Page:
Sunday, 13 December 2009


I wanted more sleep than this.  Today I find myself up early and inevitably first as my body clock once betrays me in the same manner that it has betrayed my whole life.  The time is 9.50AM when I begin to murmur and with a fuzzy head after a messy night I sit watching some TV for a brief moment before heading out to buy a News Of The World.  Whereas yesterday it felt like I had to walk the length and breadth of Minehead to find a copy of The Guardian you can’t move for copies of News Of The World knocking about.  When I discover a new shopping next to the coffee place that is even closer to our chalet I feel I am being mocked when today it has countless copies of The Observer.  If only I had wanted it today.  In the end though I just buy the News Of The World to annoy people.  And it works.

When I get back to R2 some people are now up and running, moving slowly Sunday morning style.  Today our hang time involves watching the Ian Svenonius interviews he records for Vice Magazine.  The episodes featured are with Mike Watt and Ted Leo.  I wish they would release on DVD as my aged PC at home struggles to stream them with its hardware and connection.

There are plenty of casualties it appears this morning and much less enthusiasm for the Space Toilet.  As we look over the tip that is the chalet becoming much untidier than usual there seems a lack of enthusiasm in general compared to the norm.

With this in mind the usual ritual communal fried breakfast goes out of the window as a sense of everyman for himself takes hold.  Some could say the Lord Of The Flies spirit is taking hold.  It most definitely is not the Lord Of The Rings group mentality that came with last Christmas’ stoned classic.

Obviously there is a reason why I am pointing this out and it is because Racton makes himself a fried breakfast but does include me in on the fun, there is not enough clean pans to service the pair of us.  From here I look on like a starving dog being handed a rubber bone as I have to settle for beans on toast in comparison to his meat raffle win of a dish.  To liven up proceedings I poor tomato sauce into the baked bean pan.  Edgy stuff.

After yesterday’s emotional carnage that was missing CRISPIN GLOVER today we over compensate and head over to the see him just after midday.  To placate me Racton comes along today in a gesture akin to a parent making good with its child.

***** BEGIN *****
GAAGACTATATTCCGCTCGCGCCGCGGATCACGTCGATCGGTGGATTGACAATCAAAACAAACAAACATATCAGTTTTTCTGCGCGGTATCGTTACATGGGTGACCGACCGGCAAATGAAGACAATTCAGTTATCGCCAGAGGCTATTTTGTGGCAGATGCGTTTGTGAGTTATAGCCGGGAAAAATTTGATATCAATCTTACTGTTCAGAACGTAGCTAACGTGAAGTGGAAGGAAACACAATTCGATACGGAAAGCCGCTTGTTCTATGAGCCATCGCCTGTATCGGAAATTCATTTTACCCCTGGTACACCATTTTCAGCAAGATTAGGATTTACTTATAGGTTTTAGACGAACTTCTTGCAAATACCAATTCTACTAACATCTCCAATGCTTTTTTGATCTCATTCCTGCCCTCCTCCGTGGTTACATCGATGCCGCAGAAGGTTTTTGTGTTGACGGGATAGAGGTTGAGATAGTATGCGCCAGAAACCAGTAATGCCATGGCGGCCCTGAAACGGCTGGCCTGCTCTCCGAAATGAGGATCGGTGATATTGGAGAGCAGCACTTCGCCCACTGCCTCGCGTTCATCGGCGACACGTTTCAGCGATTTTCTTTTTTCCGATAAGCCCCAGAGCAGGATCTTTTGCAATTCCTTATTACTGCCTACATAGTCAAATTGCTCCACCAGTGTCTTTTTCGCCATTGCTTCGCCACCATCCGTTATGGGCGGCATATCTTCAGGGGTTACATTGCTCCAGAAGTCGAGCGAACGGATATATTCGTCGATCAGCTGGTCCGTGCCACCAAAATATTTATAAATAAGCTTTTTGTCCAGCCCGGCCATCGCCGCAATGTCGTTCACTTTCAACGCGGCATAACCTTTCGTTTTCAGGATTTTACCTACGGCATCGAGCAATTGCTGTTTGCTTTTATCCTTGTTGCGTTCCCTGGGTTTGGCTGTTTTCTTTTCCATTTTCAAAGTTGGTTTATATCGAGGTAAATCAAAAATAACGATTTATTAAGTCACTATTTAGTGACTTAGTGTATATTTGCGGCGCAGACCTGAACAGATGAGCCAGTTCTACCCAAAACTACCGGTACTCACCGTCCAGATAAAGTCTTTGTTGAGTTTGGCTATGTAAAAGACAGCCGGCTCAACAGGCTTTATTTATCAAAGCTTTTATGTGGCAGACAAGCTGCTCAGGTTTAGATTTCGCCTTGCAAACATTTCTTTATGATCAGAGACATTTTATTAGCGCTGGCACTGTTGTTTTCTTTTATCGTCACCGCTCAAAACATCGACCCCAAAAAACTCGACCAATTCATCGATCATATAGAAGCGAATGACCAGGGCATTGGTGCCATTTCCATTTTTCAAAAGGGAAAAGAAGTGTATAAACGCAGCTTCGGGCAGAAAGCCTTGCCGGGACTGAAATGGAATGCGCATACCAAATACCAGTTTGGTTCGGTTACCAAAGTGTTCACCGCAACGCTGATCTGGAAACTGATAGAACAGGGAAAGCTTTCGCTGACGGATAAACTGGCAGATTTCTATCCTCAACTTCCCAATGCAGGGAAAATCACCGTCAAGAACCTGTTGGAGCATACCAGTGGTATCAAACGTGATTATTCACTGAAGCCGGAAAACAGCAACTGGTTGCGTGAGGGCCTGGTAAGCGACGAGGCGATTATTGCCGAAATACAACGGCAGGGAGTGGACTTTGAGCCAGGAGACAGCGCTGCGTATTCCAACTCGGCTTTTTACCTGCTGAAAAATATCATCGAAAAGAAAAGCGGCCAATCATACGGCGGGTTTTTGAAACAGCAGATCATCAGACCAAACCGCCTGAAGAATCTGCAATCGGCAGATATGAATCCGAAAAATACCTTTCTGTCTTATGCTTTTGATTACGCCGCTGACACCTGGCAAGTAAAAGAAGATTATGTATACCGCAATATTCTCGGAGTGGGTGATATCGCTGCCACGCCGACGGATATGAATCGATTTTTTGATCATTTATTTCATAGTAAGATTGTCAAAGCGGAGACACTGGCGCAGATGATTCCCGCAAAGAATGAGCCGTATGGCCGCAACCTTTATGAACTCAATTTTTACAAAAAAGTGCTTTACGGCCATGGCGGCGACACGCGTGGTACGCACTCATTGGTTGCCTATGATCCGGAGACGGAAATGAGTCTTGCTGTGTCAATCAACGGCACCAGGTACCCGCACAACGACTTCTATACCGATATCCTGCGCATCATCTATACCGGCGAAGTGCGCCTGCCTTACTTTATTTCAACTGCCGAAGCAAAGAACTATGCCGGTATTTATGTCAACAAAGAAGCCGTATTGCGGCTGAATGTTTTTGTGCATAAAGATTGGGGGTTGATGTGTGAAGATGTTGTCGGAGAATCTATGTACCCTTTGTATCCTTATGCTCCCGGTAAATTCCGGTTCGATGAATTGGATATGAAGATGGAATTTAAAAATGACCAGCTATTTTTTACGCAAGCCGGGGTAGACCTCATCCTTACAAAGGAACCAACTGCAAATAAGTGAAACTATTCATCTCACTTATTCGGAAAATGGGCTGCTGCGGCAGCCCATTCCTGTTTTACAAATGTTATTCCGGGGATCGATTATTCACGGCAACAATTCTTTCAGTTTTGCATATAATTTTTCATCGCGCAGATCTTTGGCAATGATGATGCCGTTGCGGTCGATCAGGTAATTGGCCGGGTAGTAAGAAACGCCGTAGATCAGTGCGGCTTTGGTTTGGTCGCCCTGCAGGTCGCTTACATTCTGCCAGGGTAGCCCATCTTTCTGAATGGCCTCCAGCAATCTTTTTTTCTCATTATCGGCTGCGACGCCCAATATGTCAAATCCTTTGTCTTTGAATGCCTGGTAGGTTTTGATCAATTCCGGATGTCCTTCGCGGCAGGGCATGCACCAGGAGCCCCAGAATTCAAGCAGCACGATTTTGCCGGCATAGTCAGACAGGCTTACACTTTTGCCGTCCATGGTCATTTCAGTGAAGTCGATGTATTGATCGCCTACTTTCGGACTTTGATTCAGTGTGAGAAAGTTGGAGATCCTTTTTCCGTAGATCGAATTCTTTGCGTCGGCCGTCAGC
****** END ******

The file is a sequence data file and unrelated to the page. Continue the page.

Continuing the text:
While we wait in the queue a girl shouts “Jason Graham” and a pretty face approaches me improving my day infinitely.  Initially I don’t recognise her but it turns out to be Sophie from Peterborough who works for Agent Provocateur (a good friend to have in any walk of life).  In a rare exhibition of ATP friendliness she asks me how my book is coming along and being that this is my favourite subject to talk about (me and my book) this turns into the best of times.

Eventually we head into the cinema where CRISPIN GLOVER is set to do his thing.  I snag amazing seats towards the front.  When he comes out onto the stage in front of the cinema screen he is exactly how you would imagine and want him to be.  Without any real introduction or fanfare he launches straight into the reading of his first book of eight.

Nowhere else in this festival is there going to be a more regal person than GLOVER.  He reads from memory, from the heart in his fractured and nervous sounding voice.  This is true modern gothic, taking images from past centuries and transplanting them into current consciousness.  The content of his tales are weird and abstract but by the manner in which he tells them he is able to convey the horror from the surrealism as well as the humour and agony.

These days I find such things so much more exciting and interesting than live music.  In recent months I have been to more comedy and writer shows than I have live gigs for the entire year.  There is something somewhat more civilised, more fitting and mature about watching such statements of art.  CRISPIN GLOVER is definitely kooky but I still want to be his friend.  His slides look beautiful and his words suggest the kind of damaged mentality that is best celebrated.  Often I find myself lost in the middle of certain stories but I feel assured that there is a purpose to these things.  It is also batshit crazy at times, which only adds to the atmosphere and intention.

On screen the books look amazing.  These are no normal pieces of work from no mere normal man.  The wild words find themselves inserted mid picture and spread all over the canvas of the page.  Were they not so damn expensive I would purchase them all.

Midway through the set Racton exits with view to catching SHELLAC do their second set of the weekend upstairs.  Not long after he has gone the thumping strains of “The End Of Radio” can be heard threatening and competing with the clarity of CRISPIN GLOVER’s set.  With eight books read right on the button he brings proceedings to a close urging them to stay around to watch his films.  Unfortunately I am unable to comply.

Bounding upstairs I find myself confronted by SHELLAC smashing through their second set of the festival and levelling all in its path, they are already peeling people off the floor.  Out of sheer luck I bump into Matthew watching the set from afar as “Steady As She Goes” sees them with the sharpest, most jagged sound I have ever heard them seethe, a sound closer to that of Big Black than ever.

As ever the band don’t miss a beat tearing through “This Is A Picture” like a well oiled machine before seamlessly ripping into “Prayer To God” to a rapturous response, one that perhaps causes a person to question the mindset and friendliness of the crowd.  That said, find me a more defining and vindictive sounding song and I will show you a song that pails in comparison.

From here the hits just keep on coming as a “hits” set continues with “My Black Ass” and more music designed to give an audience whiplash.  As ever with a SHELLAC set you get the Q&A experience and these days so much of it is now aimed/pointed towards Todd Trainer.  Whenever he speaks though you get the impression that he truly is a dirty fucker, a drowned rat version of Dot Cotton that has a penis and can drum better than anyone else in the universe.